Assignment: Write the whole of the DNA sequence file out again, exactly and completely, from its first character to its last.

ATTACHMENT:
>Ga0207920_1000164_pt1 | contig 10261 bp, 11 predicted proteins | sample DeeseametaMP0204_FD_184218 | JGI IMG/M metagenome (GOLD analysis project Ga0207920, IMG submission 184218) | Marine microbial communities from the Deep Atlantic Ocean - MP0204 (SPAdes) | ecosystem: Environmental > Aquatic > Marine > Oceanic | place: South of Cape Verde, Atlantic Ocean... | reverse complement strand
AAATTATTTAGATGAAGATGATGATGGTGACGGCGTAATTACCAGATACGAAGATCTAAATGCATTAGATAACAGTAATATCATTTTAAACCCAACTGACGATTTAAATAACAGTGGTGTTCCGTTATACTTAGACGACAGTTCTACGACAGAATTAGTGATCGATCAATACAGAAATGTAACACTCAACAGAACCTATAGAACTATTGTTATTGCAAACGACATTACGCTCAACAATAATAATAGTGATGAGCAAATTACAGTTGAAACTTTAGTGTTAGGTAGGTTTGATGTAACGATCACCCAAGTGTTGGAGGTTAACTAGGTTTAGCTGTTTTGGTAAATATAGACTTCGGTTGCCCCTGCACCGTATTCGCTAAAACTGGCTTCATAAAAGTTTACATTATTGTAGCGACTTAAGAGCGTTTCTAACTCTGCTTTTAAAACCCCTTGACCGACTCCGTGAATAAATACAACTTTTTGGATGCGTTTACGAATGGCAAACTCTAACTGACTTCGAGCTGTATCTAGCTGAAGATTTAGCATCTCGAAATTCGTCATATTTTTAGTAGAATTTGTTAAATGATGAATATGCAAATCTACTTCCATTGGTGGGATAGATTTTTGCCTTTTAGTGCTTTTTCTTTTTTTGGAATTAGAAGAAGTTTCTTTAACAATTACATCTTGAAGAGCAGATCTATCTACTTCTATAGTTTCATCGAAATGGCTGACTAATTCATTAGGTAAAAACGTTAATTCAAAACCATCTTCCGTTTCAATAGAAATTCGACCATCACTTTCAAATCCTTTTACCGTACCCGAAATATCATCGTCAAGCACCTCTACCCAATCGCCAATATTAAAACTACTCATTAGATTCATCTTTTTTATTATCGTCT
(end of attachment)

>Ga0207920_1000164_pt1 | contig 10261 bp, 11 predicted proteins | sample DeeseametaMP0204_FD_184218 | JGI IMG/M metagenome (GOLD analysis project Ga0207920, IMG submission 184218) | Marine microbial communities from the Deep Atlantic Ocean - MP0204 (SPAdes) | ecosystem: Environmental > Aquatic > Marine > Oceanic | place: South of Cape Verde, Atlantic Ocean... | reverse complement strand
AAATTATTTAGATGAAGATGATGATGGTGACGGCGTAATTACCAGATACGAAGATCTAAATGCATTAGATAACAGTAATATCATTTTAAACCCAACTGACGATTTAAATAACAGTGGTGTTCCGTTATACTTAGACGACAGTTCTACGACAGAATTAGTGATCGATCAATACAGAAATGTAACACTCAACAGAACCTATAGAACTATTGTTATTGCAAACGACATTACGCTCAACAATAATAATAGTGATGAGCAAATTACAGTTGAAACTTTAGTGTTAGGTAGGTTTGATGTAACGATCACCCAAGTGTTGGAGGTTAACTAGGTTTAGCTGTTTTGGTAAATATAGACTTCGGTTGCCCCTGCACCGTATTCGCTAAAACTGGCTTCATAAAAGTTTACATTATTGTAGCGACTTAAGAGCGTTTCTAACTCTGCTTTTAAAACCCCTTGACCGACTCCGTGAATAAATACAACTTTTTGGATGCGTTTACGAATGGCAAACTCTAACTGACTTCGAGCTGTATCTAGCTGAAGATTTAGCATCTCGAAATTCGTCATATTTTTAGTAGAATTTGTTAAATGATGAATATGCAAATCTACTTCCATTGGTGGGATAGATTTTTGCCTTTTAGTGCTTTTTCTTTTTTTGGAATTAGAAGAAGTTTCTTTAACAATTACATCTTGAAGAGCAGATCTATCTACTTCTATAGTTTCATCGAAATGGCTGACTAATTCATTAGGTAAAAACGTTAATTCAAAACCATCTTCCGTTTCAATAGAAATTCGACCATCACTTTCAAATCCTTTTACCGTACCCGAAATATCATCGTCAAGCACCTCTACCCAATCGCCAATATTAAAACTACTCATTAGATTCATCTTTTTTATTATCGTCT